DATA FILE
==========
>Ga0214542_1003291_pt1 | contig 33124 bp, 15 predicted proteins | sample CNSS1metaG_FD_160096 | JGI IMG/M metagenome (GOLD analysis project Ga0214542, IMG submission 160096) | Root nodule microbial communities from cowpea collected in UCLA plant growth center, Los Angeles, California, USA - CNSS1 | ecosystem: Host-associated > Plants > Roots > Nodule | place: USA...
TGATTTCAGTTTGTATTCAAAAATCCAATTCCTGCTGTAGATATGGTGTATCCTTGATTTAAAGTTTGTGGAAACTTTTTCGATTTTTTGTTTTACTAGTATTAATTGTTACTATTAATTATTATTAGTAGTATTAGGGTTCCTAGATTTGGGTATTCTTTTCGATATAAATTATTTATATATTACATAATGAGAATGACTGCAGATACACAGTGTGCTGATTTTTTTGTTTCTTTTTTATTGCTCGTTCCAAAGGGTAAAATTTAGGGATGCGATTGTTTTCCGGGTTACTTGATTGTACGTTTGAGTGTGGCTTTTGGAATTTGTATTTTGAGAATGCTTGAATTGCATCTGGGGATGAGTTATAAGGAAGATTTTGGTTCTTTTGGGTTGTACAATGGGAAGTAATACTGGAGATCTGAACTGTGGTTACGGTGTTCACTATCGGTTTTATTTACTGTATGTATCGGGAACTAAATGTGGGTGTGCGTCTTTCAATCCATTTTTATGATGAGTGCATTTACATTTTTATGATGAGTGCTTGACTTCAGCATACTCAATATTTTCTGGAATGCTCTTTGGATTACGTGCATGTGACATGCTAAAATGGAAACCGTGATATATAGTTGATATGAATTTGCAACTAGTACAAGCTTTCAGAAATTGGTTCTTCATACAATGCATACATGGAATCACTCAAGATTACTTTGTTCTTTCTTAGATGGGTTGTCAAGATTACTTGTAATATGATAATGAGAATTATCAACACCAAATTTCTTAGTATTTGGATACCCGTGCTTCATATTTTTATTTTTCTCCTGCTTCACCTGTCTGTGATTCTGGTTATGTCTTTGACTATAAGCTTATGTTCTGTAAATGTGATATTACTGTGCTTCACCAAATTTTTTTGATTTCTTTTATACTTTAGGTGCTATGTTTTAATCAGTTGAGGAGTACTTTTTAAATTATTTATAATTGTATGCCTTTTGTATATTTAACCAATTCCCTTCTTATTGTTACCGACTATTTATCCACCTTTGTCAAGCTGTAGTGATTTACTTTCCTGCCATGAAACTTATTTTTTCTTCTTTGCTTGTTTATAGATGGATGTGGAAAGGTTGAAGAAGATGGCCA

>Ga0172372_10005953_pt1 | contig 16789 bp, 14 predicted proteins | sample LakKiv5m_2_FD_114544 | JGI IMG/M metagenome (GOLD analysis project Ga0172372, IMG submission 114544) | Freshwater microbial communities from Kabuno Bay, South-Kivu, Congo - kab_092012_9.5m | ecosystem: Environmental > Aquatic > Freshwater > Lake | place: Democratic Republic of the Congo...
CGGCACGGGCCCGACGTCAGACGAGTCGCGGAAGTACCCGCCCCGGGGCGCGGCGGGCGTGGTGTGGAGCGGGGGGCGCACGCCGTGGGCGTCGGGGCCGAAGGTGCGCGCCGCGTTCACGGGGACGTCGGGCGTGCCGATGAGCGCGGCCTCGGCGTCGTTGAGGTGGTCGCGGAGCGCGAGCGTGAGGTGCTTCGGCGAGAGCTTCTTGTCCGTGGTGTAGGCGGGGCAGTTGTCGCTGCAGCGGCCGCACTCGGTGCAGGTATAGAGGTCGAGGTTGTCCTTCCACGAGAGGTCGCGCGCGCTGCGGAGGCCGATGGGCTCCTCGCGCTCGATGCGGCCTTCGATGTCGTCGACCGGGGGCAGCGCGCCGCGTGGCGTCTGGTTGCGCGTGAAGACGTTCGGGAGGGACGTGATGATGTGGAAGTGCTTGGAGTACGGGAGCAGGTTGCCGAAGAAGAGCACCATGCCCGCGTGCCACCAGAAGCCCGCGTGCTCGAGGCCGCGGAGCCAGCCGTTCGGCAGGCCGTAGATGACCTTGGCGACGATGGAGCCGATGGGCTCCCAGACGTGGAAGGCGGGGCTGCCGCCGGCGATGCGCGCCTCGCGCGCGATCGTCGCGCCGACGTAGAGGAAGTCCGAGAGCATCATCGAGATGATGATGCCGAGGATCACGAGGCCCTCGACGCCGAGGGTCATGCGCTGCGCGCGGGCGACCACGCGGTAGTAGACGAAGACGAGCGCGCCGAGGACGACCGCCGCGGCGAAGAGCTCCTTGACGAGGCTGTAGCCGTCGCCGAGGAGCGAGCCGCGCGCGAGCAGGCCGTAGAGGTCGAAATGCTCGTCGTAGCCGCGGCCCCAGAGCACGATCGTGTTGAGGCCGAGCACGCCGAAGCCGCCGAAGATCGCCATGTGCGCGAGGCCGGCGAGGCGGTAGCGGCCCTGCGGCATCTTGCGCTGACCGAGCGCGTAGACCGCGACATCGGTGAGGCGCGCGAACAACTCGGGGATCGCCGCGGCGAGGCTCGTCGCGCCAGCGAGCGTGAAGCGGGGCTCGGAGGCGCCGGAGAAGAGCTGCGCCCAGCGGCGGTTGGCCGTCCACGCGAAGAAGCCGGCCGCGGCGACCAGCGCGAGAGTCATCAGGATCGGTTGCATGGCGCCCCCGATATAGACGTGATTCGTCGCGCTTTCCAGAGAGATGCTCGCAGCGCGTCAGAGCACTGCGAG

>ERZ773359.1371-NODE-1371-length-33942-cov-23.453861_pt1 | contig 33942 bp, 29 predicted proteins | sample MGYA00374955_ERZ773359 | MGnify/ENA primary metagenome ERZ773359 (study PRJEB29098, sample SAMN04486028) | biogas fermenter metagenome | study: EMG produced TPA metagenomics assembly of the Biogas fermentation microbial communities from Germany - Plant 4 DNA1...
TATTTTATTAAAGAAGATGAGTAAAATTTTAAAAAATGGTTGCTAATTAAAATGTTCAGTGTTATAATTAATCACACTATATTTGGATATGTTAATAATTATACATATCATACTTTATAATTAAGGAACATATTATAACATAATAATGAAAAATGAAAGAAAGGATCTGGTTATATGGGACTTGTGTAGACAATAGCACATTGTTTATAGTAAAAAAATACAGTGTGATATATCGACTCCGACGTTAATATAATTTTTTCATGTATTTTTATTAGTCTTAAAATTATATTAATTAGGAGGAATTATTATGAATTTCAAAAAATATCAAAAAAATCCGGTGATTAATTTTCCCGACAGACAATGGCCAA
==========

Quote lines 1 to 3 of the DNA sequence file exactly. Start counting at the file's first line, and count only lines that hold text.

>Ga0214542_1003291_pt1 | contig 33124 bp, 15 predicted proteins | sample CNSS1metaG_FD_160096 | JGI IMG/M metagenome (GOLD analysis project Ga0214542, IMG submission 160096) | Root nodule microbial communities from cowpea collected in UCLA plant growth center, Los Angeles, California, USA - CNSS1 | ecosystem: Host-associated > Plants > Roots > Nodule | place: USA...
TGATTTCAGTTTGTATTCAAAAATCCAATTCCTGCTGTAGATATGGTGTATCCTTGATTTAAAGTTTGTGGAAACTTTTTCGATTTTTTGTTTTACTAGTATTAATTGTTACTATTAATTATTATTAGTAGTATTAGGGTTCCTAGATTTGGGTATTCTTTTCGATATAAATTATTTATATATTACATAATGAGAATGACTGCAGATACACAGTGTGCTGATTTTTTTGTTTCTTTTTTATTGCTCGTTCCAAAGGGTAAAATTTAGGGATGCGATTGTTTTCCGGGTTACTTGATTGTACGTTTGAGTGTGGCTTTTGGAATTTGTATTTTGAGAATGCTTGAATTGCATCTGGGGATGAGTTATAAGGAAGATTTTGGTTCTTTTGGGTTGTACAATGGGAAGTAATACTGGAGATCTGAACTGTGGTTACGGTGTTCACTATCGGTTTTATTTACTGTATGTATCGGGAACTAAATGTGGGTGTGCGTCTTTCAATCCATTTTTATGATGAGTGCATTTACATTTTTATGATGAGTGCTTGACTTCAGCATACTCAATATTTTCTGGAATGCTCTTTGGATTACGTGCATGTGACATGCTAAAATGGAAACCGTGATATATAGTTGATATGAATTTGCAACTAGTACAAGCTTTCAGAAATTGGTTCTTCATACAATGCATACATGGAATCACTCAAGATTACTTTGTTCTTTCTTAGATGGGTTGTCAAGATTACTTGTAATATGATAATGAGAATTATCAACACCAAATTTCTTAGTATTTGGATACCCGTGCTTCATATTTTTATTTTTCTCCTGCTTCACCTGTCTGTGATTCTGGTTATGTCTTTGACTATAAGCTTATGTTCTGTAAATGTGATATTACTGTGCTTCACCAAATTTTTTTGATTTCTTTTATACTTTAGGTGCTATGTTTTAATCAGTTGAGGAGTACTTTTTAAATTATTTATAATTGTATGCCTTTTGTATATTTAACCAATTCCCTTCTTATTGTTACCGACTATTTATCCACCTTTGTCAAGCTGTAGTGATTTACTTTCCTGCCATGAAACTTATTTTTTCTTCTTTGCTTGTTTATAGATGGATGTGGAAAGGTTGAAGAAGATGGCCA

>Ga0172372_10005953_pt1 | contig 16789 bp, 14 predicted proteins | sample LakKiv5m_2_FD_114544 | JGI IMG/M metagenome (GOLD analysis project Ga0172372, IMG submission 114544) | Freshwater microbial communities from Kabuno Bay, South-Kivu, Congo - kab_092012_9.5m | ecosystem: Environmental > Aquatic > Freshwater > Lake | place: Democratic Republic of the Congo...